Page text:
Sorafenib effective in patients with non-small cell lung cancer, but low survival rates reported

Sorafenib was effective in patients with non-small cell lung cancer and a KRAS mutation, but survival rates were reportedly "unsatisfactory," according to data presented at the AACR-IASLC Joint Conference on Molecular Origins of Lung Cancer: Biology, Therapy and Personalized Medicine, held Jan. 8-11, 2012.

Patients with lung cancer and a KRAS mutation are believed to have a and may not benefit from treatment with epidermal growth factor receptor , according to study author Wouter W. Mellema, M.D., a doctoral candidate at VU University Medical Center in Amsterdam.

"There is a great need for targeted treatment options for patients with non-small cell lung cancer () with a KRAS mutation," he said.

In the phase 2, multicenter study conducted in the Netherlands, researchers assigned 57 patients with NSCLC and a KRAS mutation to 400 mg of sorafenib twice daily.

At six weeks, Mellema and colleagues reported a rate of no progression of 52.6 percent. Fifteen patients stopped treatment before six weeks — 10 of whom stopped due to clinical progression. Median progression-free survival was 2.3 months, and median overall survival was 5.3 months. The researchers reported that 14 patients are still alive.

"Sorafenib could be a useful drug in this patient population by inhibiting the growth-stimulating signal of the RAS protein," Mellema said. "However, although showed relevant activity, the outcome was unsatisfactory."

Mellema and his team had conducted a pilot study in 10 patients, which showed "very promising results. Unfortunately, the results of the phase 2 study were less optimistic. We expected that progression-free survival and overall survival would be better [in the phase 2 study]," Mellema said.

He suggested that the KRAS mutation causes early progression by stimulating cell growth through an alternative pathway. "Future studies currently in preparation in our group should focus on simultaneous inhibition of these pathways," he said.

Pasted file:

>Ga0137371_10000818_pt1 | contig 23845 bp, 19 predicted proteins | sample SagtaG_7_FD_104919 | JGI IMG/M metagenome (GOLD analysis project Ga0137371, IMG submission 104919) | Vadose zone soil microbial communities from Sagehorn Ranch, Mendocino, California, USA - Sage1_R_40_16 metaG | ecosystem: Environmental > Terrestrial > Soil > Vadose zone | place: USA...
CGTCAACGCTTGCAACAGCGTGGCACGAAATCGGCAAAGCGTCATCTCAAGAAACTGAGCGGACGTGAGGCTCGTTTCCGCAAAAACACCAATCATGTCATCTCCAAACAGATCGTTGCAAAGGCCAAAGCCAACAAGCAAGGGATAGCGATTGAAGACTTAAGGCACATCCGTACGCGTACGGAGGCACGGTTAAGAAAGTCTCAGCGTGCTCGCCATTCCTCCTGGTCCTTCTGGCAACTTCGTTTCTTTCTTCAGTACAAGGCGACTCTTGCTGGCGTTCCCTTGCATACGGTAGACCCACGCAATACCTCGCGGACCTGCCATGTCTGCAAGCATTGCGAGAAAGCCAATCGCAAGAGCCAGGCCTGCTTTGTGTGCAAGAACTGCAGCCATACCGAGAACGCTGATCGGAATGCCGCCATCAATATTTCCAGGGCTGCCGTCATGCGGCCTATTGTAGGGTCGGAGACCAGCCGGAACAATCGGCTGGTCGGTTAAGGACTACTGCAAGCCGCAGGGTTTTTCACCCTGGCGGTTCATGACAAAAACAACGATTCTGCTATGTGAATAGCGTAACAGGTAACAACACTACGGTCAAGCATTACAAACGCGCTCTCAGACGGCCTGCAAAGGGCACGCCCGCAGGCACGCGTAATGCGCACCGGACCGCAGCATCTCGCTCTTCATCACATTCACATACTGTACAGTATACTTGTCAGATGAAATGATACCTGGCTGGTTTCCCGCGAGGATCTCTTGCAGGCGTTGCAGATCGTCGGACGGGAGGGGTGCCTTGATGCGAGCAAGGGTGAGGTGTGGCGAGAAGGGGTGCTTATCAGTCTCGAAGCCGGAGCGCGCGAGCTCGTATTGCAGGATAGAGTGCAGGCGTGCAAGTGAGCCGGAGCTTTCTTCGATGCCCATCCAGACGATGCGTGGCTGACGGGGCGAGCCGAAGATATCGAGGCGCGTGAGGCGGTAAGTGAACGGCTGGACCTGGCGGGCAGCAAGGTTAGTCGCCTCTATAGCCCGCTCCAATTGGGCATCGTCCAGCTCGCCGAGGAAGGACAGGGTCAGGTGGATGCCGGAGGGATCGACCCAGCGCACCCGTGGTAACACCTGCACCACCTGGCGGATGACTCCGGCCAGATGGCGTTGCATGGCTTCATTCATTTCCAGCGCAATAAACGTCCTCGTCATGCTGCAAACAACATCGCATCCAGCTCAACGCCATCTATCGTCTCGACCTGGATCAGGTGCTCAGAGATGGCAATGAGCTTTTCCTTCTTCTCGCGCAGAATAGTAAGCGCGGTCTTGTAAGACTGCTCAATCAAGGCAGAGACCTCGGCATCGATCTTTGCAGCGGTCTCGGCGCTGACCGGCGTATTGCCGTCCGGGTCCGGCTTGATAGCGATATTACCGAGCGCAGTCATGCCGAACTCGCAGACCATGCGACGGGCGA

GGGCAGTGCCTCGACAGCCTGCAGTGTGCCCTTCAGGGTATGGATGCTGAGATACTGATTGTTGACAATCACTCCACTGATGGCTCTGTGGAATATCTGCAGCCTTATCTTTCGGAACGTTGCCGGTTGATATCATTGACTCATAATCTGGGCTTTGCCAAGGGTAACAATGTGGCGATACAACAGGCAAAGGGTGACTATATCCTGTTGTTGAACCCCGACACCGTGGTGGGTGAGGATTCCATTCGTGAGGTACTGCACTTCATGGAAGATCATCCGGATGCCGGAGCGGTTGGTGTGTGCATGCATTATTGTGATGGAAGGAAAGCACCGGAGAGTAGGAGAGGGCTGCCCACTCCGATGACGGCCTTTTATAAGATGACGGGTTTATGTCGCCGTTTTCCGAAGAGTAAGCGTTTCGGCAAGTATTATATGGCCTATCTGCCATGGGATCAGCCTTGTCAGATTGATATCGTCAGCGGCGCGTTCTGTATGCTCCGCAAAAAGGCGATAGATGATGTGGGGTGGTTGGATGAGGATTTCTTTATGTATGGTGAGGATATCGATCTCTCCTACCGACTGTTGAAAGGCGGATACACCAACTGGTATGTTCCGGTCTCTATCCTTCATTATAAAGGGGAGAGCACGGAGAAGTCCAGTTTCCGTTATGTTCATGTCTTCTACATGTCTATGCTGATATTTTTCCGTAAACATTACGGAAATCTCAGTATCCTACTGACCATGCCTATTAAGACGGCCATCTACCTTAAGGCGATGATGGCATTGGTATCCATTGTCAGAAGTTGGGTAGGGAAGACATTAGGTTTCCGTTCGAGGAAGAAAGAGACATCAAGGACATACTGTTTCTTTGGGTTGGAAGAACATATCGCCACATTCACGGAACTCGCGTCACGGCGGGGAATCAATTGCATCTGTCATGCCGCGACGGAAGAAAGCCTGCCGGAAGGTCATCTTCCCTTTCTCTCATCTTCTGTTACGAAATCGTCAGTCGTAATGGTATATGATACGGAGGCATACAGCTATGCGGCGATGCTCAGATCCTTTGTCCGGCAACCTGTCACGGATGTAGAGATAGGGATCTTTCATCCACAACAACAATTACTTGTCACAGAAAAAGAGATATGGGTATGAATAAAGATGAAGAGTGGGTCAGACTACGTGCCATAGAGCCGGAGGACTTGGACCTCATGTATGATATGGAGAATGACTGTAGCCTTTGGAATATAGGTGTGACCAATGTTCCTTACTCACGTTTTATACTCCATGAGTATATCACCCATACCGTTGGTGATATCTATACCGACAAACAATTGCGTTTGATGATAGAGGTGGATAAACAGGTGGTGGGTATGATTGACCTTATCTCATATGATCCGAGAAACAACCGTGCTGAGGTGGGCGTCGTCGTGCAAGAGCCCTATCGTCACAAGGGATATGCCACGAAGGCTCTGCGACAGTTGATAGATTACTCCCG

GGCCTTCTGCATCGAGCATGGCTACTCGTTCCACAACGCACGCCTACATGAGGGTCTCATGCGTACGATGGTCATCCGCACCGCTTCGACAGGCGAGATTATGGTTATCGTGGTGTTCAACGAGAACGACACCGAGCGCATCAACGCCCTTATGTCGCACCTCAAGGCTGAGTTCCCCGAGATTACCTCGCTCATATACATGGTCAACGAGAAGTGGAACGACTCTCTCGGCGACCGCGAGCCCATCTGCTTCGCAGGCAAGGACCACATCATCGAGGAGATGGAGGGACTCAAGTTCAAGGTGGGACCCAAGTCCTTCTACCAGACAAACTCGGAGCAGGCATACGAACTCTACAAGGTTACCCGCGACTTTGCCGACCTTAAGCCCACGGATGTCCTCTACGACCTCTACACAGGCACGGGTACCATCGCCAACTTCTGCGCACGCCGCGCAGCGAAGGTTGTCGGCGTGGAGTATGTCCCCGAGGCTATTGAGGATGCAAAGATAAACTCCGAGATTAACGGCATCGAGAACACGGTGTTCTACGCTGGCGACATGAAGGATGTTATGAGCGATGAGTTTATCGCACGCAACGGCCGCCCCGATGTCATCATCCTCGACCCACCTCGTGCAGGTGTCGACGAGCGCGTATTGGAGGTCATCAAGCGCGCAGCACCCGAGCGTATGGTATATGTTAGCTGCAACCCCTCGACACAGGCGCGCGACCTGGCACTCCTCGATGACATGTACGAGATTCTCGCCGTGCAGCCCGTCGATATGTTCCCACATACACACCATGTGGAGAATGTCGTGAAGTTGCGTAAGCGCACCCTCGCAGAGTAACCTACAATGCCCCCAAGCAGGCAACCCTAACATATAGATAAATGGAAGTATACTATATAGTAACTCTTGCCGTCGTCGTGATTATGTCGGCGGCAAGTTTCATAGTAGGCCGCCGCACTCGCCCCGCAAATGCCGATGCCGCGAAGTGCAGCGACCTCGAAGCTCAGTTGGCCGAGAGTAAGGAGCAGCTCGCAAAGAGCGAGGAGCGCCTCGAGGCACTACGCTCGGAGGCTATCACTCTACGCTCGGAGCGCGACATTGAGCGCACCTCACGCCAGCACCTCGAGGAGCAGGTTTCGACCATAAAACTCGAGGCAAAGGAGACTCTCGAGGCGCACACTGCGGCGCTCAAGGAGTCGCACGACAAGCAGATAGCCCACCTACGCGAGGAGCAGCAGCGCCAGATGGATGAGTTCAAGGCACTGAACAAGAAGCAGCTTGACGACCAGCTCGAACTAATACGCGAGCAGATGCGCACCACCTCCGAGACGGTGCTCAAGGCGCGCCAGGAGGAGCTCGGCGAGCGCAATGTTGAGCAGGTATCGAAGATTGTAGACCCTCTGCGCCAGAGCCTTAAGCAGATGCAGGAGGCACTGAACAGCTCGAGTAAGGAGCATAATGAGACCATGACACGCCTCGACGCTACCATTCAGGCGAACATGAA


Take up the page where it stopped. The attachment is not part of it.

add to favorites email to friend print save as pdf

Related Stories

Antifolates show promise against NSCLC subtype

Nov 14, 2011

Patients with non-small cell lung cancer who have mutations in the KRAS gene should respond well to the antifolate class of drugs, according to results of a recent study conducted by Quintiles comparing human lung cancer ...

Recommended for you

Immune checkpoint inhibitors may work in brain cancers

5 hours ago

New evidence that immune checkpoint inhibitors may work in glioblastoma and brain metastases was presented today by Dr Anna Sophie Berghoff at the ESMO Symposium on Immuno-Oncology 2014 in Geneva, Switzerland.

New model of follow up for breast cancer patients

9 hours ago

Public health researchers from the University of Adelaide have evaluated international breast cancer guidelines, finding that there is potential to improve surveillance of breast cancer survivors from both a patient and health ...

Immunotherapy set to revolutionise cancer treatment

10 hours ago

Immunotherapy is set to revolutionise the treatment of cancer, according to ESMO President Professor Rolf A. Stahel. His comments come as the ESMO Symposium on Immuno-Oncology 2014 is about to open in Geneva, Switzerland ...

User comments

Please sign in to add a comment. Registration is free, and takes less than a minute. Read more

Click here to reset your password.
Sign in to get notified via email when new comments are made.